Stories of the unsung heroes in maintenance who support and sustain our world.

Steven Dobie, Learning on His Journey

Turning Broken Dreams to New Beginnings

Like many people we have featured in Hero Spotlights, Steven also did not expect to be where he is today as a Reliability Engineer.

Steven originally went into engineering to design something that would change the world. He held on to this dream while going through university, and eventually landed a job as a Design Engineer.

However, after being in this role for a year, Steven realized that his dream wasn’t all that it was cracked up to be. To him, it was boring and frustrating work that constantly involved dealing with people with razor thin margins.

Moving forward, Steven ended up acquiring an unlikely role at Fluid Life as a Reliability Engineer. In this position, he took his first big steps into the maintenance and reliability world by dealing primarily with condition monitoring and oil analysis. He shared with us,

“This experience really opened my eyes. I dabbled in maintenance as a summer job when I was a student. But, the scale and complexity of it… It’s an exciting field that not too many people know about.”

Growing Pains of Reliability Engineering

At Fluid Life, Steven loved working with his team and grew tremendously in his knowledge of maintenance, reliability, and other industries. He also learned a ton from Robert Kalwarowsky, the Creator of Rob’s Reliability Project. 

After Fluid Life, Steven found a job in a pioneering role to set up a reliability program from the ground up at a mining company. Working in this company was challenging because it was in a remote area of Northern Canada, approximately seven hours away from civilization. Steven said,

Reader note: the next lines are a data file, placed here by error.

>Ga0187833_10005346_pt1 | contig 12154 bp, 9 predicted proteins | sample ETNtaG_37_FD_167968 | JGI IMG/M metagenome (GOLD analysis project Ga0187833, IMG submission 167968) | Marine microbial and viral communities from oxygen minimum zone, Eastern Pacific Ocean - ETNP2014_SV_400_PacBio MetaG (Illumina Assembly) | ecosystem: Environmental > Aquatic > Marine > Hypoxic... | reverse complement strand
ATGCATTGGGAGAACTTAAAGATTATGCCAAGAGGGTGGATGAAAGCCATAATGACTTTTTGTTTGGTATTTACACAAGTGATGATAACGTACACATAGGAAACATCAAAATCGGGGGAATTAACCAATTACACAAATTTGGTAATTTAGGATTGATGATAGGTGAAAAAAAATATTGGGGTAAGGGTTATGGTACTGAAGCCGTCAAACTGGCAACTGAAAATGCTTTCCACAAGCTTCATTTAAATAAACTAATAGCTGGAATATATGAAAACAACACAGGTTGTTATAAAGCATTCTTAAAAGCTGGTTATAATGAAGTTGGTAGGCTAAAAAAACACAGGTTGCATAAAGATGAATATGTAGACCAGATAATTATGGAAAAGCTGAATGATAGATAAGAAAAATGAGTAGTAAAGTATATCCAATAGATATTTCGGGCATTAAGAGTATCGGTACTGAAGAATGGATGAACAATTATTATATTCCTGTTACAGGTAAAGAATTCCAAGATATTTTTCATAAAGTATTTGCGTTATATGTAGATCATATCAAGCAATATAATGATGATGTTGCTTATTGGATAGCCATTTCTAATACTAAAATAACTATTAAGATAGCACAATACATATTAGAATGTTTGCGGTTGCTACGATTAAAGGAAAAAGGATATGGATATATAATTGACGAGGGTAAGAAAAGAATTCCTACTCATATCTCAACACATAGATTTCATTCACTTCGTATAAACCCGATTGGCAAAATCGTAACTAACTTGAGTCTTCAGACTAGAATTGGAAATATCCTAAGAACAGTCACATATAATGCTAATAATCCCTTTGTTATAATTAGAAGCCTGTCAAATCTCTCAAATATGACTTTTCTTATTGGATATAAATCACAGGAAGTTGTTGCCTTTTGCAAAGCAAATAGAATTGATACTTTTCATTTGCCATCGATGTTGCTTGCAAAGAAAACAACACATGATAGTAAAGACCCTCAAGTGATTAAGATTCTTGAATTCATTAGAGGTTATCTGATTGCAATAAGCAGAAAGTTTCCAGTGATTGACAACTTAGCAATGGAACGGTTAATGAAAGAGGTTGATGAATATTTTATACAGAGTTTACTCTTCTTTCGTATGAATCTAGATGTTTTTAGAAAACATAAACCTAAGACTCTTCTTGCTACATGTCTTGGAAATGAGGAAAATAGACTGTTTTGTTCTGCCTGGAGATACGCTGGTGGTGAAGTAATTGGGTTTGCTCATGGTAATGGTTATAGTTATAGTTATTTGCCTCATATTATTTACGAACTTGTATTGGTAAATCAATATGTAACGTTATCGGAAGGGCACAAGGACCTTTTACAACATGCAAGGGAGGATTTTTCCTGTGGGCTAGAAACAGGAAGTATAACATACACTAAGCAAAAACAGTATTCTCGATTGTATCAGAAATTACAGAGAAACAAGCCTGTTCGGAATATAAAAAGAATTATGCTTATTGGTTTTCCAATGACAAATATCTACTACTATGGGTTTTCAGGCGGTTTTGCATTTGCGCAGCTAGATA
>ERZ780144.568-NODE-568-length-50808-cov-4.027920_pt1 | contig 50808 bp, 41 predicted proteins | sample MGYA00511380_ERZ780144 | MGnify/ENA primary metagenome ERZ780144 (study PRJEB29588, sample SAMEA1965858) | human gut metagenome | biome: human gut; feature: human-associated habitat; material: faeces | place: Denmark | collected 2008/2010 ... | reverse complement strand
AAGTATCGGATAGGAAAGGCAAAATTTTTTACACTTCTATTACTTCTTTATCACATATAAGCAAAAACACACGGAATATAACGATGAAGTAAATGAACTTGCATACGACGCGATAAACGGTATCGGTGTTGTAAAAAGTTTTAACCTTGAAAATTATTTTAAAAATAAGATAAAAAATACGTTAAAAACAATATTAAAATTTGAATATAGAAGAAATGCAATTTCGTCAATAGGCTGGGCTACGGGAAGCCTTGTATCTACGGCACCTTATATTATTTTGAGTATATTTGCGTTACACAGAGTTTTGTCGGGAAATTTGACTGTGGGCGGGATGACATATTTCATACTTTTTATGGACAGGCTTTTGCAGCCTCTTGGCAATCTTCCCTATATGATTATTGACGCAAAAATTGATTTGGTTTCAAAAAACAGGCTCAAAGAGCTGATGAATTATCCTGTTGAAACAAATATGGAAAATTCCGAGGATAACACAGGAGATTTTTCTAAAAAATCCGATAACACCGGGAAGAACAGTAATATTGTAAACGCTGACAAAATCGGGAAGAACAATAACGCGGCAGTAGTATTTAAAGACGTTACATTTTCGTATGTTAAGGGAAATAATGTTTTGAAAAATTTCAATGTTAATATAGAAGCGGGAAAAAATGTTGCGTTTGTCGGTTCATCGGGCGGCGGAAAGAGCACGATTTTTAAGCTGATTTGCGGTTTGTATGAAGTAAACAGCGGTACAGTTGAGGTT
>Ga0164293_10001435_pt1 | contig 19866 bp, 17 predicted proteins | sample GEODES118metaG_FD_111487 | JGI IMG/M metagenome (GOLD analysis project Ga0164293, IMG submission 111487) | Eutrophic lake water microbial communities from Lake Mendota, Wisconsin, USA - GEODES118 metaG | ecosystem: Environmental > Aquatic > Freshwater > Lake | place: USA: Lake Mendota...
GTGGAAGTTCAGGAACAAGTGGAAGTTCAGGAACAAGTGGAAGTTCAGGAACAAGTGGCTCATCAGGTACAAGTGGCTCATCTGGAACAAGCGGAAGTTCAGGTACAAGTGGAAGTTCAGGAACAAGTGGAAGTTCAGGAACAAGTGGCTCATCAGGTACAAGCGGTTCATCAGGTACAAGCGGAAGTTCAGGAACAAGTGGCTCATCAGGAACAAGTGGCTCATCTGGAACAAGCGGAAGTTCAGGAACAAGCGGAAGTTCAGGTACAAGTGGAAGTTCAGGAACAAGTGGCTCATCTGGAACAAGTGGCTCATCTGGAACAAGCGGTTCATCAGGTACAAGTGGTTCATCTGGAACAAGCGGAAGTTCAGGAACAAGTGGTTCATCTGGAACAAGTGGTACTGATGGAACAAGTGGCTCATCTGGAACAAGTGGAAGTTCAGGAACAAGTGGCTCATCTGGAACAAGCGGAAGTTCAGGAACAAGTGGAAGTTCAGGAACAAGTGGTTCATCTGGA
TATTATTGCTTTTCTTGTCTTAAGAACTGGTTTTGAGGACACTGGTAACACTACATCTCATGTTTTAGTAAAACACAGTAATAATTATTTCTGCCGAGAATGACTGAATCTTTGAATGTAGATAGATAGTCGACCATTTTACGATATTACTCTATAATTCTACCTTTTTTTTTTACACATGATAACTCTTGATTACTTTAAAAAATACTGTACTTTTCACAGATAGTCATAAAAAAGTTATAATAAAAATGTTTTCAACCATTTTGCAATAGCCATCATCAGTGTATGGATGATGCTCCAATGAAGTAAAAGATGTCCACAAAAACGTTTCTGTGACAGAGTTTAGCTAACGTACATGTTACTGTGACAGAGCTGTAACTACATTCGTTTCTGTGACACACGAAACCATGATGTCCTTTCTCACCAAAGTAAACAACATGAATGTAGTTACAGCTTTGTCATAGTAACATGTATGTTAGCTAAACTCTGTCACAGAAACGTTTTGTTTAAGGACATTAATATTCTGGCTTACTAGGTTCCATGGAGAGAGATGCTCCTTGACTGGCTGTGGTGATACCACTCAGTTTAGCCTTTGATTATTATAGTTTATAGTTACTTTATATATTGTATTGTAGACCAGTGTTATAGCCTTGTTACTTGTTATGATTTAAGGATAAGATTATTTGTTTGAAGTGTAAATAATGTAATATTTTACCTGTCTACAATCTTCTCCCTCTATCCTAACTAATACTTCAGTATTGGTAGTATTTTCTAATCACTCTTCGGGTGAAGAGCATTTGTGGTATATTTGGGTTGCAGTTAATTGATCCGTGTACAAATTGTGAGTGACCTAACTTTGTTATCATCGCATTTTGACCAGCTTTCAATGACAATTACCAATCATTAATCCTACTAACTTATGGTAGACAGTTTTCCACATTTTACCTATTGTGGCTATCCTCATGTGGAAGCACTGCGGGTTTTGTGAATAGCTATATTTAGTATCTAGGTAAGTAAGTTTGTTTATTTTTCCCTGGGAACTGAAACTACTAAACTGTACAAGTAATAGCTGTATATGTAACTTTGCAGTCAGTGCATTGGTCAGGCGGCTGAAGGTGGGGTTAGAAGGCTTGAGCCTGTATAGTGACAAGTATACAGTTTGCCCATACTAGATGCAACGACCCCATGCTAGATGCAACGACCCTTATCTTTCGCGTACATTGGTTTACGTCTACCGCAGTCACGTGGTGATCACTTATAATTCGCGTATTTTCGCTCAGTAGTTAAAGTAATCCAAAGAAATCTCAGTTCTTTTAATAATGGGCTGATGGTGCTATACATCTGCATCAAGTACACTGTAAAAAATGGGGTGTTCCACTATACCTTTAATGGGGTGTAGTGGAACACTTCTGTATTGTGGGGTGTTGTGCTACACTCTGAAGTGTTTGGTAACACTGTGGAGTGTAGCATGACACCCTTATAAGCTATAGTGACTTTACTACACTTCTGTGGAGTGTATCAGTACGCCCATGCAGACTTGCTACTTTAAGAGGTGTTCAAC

“There’s not too many people around. The people that I worked with were the same people I spent the entire day with. We would eat dinner together, go to the gym together, basically do everything together. There was absolutely no work-life balance. But, the biggest challenge was definitely being away from the family.”

After ten months of working in isolation, Steven moved back closer to home and went on to his next, and now, current role as a Reliability Engineer at Teck, where he impressively handles the haul trucks and auxiliary equipment across four mines.

Learning Lessons

Through his several years of experience in the maintenance and reliability industry, Steven closed with these thoughtful remarks,

“A lot of people think that maintenance and reliability engineers understand how to maintain a piece of equipment. But sometimes, the reality is that we might not have a clue. And, it’s not until you spend a lot of time talking to tradesmen and people with even more experience that you begin to understand more of what you are working with. For me personally, learning on this journey has been the greatest accomplishment thus far.”


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